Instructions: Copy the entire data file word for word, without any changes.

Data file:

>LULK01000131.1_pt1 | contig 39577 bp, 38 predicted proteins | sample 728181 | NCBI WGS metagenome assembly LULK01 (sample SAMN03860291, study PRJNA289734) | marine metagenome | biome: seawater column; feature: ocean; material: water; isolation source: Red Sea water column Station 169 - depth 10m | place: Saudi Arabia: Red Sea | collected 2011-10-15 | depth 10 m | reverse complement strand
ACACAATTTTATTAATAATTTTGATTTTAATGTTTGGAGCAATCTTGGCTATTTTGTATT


>LULK01000131.1_pt1 | contig 39577 bp, 38 predicted proteins | sample 728181 | NCBI WGS metagenome assembly LULK01 (sample SAMN03860291, study PRJNA289734) | marine metagenome | biome: seawater column; feature: ocean; material: water; isolation source: Red Sea water column Station 169 - depth 10m | place: Saudi Arabia: Red Sea | collected 2011-10-15 | depth 10 m | reverse complement strand
ACACAATTTTATTAATAATTTTGATTTTAATGTTTGGAGCAATCTTGGCTATTTTGTATT